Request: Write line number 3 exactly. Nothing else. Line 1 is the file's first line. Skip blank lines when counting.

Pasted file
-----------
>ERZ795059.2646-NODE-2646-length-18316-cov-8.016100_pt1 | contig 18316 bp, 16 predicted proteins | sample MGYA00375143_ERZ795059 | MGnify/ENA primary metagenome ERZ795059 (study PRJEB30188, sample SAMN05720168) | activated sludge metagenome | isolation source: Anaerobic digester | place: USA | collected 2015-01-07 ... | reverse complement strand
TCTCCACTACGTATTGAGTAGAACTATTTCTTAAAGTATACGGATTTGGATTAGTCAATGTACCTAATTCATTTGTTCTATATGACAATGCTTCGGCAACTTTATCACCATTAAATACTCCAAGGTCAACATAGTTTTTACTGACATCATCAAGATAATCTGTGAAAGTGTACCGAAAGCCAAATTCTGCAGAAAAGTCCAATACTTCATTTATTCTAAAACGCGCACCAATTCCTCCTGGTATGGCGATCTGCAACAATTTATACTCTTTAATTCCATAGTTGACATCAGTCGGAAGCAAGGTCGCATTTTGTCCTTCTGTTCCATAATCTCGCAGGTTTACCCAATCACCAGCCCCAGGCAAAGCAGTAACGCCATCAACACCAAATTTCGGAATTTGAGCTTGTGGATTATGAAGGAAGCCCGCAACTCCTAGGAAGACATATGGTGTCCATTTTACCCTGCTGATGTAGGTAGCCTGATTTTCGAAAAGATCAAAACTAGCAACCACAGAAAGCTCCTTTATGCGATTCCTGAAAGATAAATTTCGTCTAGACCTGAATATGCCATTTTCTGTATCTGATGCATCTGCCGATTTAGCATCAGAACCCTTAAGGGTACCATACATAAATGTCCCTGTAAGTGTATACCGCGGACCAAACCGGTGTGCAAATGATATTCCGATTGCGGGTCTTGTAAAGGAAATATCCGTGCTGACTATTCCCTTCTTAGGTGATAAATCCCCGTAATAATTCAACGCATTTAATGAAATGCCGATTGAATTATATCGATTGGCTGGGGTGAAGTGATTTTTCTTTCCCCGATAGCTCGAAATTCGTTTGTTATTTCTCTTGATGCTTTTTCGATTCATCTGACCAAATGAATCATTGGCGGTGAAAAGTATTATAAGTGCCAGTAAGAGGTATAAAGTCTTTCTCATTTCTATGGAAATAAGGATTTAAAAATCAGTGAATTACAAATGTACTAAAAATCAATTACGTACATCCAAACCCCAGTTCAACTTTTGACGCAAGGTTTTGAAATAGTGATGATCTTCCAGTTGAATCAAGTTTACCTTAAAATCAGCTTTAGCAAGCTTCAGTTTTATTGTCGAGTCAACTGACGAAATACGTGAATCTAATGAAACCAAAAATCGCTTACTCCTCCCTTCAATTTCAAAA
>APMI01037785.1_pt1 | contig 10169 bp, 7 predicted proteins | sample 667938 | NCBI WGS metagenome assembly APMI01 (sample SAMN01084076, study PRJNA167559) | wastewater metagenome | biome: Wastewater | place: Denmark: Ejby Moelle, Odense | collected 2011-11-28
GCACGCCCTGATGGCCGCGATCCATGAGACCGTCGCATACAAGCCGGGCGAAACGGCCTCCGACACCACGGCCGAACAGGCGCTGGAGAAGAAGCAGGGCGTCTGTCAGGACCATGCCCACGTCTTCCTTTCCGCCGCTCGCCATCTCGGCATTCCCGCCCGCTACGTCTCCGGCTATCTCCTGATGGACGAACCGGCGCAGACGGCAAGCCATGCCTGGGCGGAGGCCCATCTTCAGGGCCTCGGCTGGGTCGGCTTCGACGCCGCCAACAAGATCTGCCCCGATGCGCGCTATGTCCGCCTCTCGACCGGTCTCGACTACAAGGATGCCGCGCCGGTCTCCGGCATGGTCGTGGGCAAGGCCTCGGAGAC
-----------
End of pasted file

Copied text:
>APMI01037785.1_pt1 | contig 10169 bp, 7 predicted proteins | sample 667938 | NCBI WGS metagenome assembly APMI01 (sample SAMN01084076, study PRJNA167559) | wastewater metagenome | biome: Wastewater | place: Denmark: Ejby Moelle, Odense | collected 2011-11-28